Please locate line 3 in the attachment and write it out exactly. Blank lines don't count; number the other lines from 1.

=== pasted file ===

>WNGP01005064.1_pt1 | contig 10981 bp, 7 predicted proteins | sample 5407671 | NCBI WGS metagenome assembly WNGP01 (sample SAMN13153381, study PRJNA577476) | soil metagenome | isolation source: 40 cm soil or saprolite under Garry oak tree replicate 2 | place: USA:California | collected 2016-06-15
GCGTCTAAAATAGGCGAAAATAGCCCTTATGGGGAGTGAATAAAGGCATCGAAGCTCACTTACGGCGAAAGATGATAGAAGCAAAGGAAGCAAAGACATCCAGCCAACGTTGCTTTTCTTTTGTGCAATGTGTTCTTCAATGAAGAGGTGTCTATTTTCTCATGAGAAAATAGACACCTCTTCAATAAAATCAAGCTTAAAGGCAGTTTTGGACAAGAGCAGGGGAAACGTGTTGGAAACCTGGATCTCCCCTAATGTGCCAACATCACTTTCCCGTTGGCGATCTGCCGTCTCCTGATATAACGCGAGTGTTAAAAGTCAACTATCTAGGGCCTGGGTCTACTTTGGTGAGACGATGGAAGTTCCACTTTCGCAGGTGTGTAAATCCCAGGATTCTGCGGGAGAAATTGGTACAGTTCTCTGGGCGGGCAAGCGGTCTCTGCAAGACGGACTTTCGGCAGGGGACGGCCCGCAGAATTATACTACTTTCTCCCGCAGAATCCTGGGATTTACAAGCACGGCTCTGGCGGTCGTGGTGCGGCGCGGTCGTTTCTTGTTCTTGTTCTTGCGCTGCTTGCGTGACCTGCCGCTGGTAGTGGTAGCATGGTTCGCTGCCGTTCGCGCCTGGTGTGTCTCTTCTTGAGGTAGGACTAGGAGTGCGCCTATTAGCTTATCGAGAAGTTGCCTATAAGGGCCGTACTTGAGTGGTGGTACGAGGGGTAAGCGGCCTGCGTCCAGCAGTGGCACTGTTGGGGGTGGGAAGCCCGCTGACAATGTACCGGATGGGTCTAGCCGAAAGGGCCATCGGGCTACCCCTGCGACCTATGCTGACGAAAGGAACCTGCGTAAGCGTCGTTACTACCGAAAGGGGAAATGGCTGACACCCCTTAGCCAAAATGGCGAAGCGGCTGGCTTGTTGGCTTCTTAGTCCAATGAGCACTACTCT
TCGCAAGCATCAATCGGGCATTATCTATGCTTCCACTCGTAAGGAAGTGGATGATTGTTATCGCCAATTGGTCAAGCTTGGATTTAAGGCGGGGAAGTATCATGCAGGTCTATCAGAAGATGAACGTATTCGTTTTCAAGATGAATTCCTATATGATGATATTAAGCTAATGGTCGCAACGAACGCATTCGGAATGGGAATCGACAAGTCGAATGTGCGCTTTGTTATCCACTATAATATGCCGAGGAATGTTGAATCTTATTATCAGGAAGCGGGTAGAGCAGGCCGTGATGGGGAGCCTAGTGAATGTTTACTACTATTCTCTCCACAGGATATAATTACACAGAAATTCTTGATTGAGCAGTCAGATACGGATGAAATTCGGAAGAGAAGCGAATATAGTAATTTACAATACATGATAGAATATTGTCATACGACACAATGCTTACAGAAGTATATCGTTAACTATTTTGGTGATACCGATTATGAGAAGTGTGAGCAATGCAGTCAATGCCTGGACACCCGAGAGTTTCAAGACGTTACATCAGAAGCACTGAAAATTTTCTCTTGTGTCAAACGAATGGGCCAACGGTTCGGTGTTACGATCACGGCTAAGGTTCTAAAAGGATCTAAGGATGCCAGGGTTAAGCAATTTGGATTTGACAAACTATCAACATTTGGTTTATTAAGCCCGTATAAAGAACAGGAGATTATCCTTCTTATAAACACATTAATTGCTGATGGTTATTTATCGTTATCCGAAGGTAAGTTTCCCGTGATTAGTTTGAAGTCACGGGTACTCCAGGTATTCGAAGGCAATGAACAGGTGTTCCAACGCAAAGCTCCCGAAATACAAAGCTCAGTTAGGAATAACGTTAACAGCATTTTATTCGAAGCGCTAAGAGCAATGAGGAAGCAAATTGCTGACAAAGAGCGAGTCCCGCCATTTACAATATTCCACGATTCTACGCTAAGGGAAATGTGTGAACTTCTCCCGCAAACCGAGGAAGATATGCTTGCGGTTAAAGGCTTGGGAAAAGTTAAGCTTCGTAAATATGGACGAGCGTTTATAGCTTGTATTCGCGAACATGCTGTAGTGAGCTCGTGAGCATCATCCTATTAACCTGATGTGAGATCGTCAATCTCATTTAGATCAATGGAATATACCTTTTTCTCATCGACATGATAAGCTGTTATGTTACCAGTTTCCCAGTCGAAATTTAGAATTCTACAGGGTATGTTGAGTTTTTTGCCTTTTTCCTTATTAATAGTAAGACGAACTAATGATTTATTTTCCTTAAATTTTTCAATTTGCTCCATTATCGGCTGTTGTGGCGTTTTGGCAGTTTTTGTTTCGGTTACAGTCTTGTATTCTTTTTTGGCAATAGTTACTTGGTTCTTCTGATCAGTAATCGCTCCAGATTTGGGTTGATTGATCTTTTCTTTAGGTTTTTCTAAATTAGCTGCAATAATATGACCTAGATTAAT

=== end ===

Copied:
TCGCAAGCATCAATCGGGCATTATCTATGCTTCCACTCGTAAGGAAGTGGATGATTGTTATCGCCAATTGGTCAAGCTTGGATTTAAGGCGGGGAAGTATCATGCAGGTCTATCAGAAGATGAACGTATTCGTTTTCAAGATGAATTCCTATATGATGATATTAAGCTAATGGTCGCAACGAACGCATTCGGAATGGGAATCGACAAGTCGAATGTGCGCTTTGTTATCCACTATAATATGCCGAGGAATGTTGAATCTTATTATCAGGAAGCGGGTAGAGCAGGCCGTGATGGGGAGCCTAGTGAATGTTTACTACTATTCTCTCCACAGGATATAATTACACAGAAATTCTTGATTGAGCAGTCAGATACGGATGAAATTCGGAAGAGAAGCGAATATAGTAATTTACAATACATGATAGAATATTGTCATACGACACAATGCTTACAGAAGTATATCGTTAACTATTTTGGTGATACCGATTATGAGAAGTGTGAGCAATGCAGTCAATGCCTGGACACCCGAGAGTTTCAAGACGTTACATCAGAAGCACTGAAAATTTTCTCTTGTGTCAAACGAATGGGCCAACGGTTCGGTGTTACGATCACGGCTAAGGTTCTAAAAGGATCTAAGGATGCCAGGGTTAAGCAATTTGGATTTGACAAACTATCAACATTTGGTTTATTAAGCCCGTATAAAGAACAGGAGATTATCCTTCTTATAAACACATTAATTGCTGATGGTTATTTATCGTTATCCGAAGGTAAGTTTCCCGTGATTAGTTTGAAGTCACGGGTACTCCAGGTATTCGAAGGCAATGAACAGGTGTTCCAACGCAAAGCTCCCGAAATACAAAGCTCAGTTAGGAATAACGTTAACAGCATTTTATTCGAAGCGCTAAGAGCAATGAGGAAGCAAATTGCTGACAAAGAGCGAGTCCCGCCATTTACAATATTCCACGATTCTACGCTAAGGGAAATGTGTGAACTTCTCCCGCAAACCGAGGAAGATATGCTTGCGGTTAAAGGCTTGGGAAAAGTTAAGCTTCGTAAATATGGACGAGCGTTTATAGCTTGTATTCGCGAACATGCTGTAGTGAGCTCGTGAGCATCATCCTATTAACCTGATGTGAGATCGTCAATCTCATTTAGATCAATGGAATATACCTTTTTCTCATCGACATGATAAGCTGTTATGTTACCAGTTTCCCAGTCGAAATTTAGAATTCTACAGGGTATGTTGAGTTTTTTGCCTTTTTCCTTATTAATAGTAAGACGAACTAATGATTTATTTTCCTTAAATTTTTCAATTTGCTCCATTATCGGCTGTTGTGGCGTTTTGGCAGTTTTTGTTTCGGTTACAGTCTTGTATTCTTTTTTGGCAATAGTTACTTGGTTCTTCTGATCAGTAATCGCTCCAGATTTGGGTTGATTGATCTTTTCTTTAGGTTTTTCTAAATTAGCTGCAATAATATGACCTAGATTAAT